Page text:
“I read my manuscript to my son’s kindergarten class, and they loved it.” This is probably not the best assessment of your work. First, the kids probably would have loved nearly anything you shared with them. Students like special classroom guests and changes to the routine. “Frank’s mom is here to read a pizza menu to you.” A cheer goes up from the crowd. And secondly, your picture book manuscript should not make sense without pictures. The weight of the storytelling should fall almost equally to the author and the illustrator. The words alone should not tell the whole story. The pictures alone should not tell the whole story.

5. DO NOT Read a Lot

Who has time to read when you’re writing? You do! (I could not think of a fifth What Not to Do, so number 5 is actually a MUST DO.) Read or re-read classic picture books from your childhood. But also read everything that is out now. They’re quite different, aren’t they? Go to your local indie bookstore and read from the new-releases table. Bring your notebook and jot down observations. What do you like? What do you hate? What’s the word count? What’s the language like? If you want your work to be on this new-release table someday, it’s a good idea to be familiar with its content now. (Also, do not leave this indie bookstore without buying something. That’s just good karma. They probably have a fancy notebook section at the very least.)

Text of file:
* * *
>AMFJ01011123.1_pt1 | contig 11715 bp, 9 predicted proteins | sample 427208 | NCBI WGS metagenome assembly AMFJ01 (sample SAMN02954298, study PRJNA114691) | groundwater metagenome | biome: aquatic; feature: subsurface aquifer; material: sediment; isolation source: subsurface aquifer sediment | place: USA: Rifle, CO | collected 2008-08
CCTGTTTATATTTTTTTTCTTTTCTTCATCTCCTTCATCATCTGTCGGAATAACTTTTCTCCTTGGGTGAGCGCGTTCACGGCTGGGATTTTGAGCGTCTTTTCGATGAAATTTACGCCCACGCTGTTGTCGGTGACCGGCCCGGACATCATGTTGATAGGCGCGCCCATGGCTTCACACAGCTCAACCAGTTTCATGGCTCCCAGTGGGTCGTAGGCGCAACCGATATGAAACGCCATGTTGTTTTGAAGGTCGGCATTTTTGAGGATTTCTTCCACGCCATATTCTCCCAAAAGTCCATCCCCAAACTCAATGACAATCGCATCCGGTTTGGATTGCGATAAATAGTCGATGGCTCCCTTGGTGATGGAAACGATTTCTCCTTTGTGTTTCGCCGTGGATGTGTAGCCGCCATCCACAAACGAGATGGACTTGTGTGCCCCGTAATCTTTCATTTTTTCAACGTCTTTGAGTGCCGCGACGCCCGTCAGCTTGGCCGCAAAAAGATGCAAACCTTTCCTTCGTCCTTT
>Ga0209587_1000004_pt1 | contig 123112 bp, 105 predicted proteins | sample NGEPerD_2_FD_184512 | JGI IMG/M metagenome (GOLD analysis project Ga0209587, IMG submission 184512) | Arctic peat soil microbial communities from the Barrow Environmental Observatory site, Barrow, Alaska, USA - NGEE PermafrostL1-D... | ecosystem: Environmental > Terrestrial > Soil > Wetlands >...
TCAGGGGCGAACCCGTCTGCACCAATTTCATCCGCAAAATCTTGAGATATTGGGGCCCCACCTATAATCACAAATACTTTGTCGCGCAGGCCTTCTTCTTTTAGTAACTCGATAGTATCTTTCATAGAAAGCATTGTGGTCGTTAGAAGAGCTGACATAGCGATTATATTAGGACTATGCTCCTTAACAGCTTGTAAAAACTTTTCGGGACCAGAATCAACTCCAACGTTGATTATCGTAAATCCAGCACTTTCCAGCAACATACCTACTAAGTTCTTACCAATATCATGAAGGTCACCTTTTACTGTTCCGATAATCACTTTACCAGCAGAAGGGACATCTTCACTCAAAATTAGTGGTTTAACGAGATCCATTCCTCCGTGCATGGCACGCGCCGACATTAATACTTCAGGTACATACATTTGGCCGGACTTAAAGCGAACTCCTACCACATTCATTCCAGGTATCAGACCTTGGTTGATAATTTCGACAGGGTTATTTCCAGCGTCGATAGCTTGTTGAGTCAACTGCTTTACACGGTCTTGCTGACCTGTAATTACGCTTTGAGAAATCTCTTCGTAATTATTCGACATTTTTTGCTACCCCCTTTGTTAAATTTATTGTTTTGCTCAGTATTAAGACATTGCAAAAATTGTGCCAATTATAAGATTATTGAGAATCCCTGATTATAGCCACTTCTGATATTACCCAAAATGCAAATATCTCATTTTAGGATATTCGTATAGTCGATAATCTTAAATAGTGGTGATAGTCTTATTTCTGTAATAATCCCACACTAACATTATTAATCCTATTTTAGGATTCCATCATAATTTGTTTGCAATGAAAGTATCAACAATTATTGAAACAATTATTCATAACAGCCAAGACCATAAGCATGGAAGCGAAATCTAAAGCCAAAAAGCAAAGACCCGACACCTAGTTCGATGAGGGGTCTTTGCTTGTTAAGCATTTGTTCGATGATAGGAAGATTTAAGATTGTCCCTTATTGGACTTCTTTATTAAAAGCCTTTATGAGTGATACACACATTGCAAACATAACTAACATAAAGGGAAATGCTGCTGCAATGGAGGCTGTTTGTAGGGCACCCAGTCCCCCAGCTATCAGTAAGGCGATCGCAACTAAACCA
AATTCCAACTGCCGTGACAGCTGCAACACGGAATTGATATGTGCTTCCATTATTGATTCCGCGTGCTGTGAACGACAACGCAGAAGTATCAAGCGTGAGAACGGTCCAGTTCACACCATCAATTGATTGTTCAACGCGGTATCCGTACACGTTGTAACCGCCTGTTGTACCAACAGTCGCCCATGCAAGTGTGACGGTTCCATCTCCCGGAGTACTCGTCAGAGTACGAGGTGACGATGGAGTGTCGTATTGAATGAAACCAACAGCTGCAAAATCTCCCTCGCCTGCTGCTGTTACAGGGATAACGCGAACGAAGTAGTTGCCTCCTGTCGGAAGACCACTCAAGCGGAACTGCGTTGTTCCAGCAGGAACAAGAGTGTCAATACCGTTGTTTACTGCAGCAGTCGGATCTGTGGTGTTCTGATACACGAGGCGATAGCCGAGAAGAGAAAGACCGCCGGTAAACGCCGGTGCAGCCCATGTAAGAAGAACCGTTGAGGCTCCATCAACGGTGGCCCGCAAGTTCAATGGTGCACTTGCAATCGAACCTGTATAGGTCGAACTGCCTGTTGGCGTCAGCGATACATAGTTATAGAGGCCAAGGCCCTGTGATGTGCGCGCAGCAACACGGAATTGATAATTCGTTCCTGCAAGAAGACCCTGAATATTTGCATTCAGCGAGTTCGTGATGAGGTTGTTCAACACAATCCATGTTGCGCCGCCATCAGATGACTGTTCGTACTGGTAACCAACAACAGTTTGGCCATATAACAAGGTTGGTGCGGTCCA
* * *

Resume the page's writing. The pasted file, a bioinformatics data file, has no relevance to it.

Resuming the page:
Good luck, future writer. Now put down that Frappuccino and crank out some words.


Thanks so much for sharing your insights, Stacy! This advice is thoroughly inspirational—me and my 7-year-old laptop definitely appreciate it!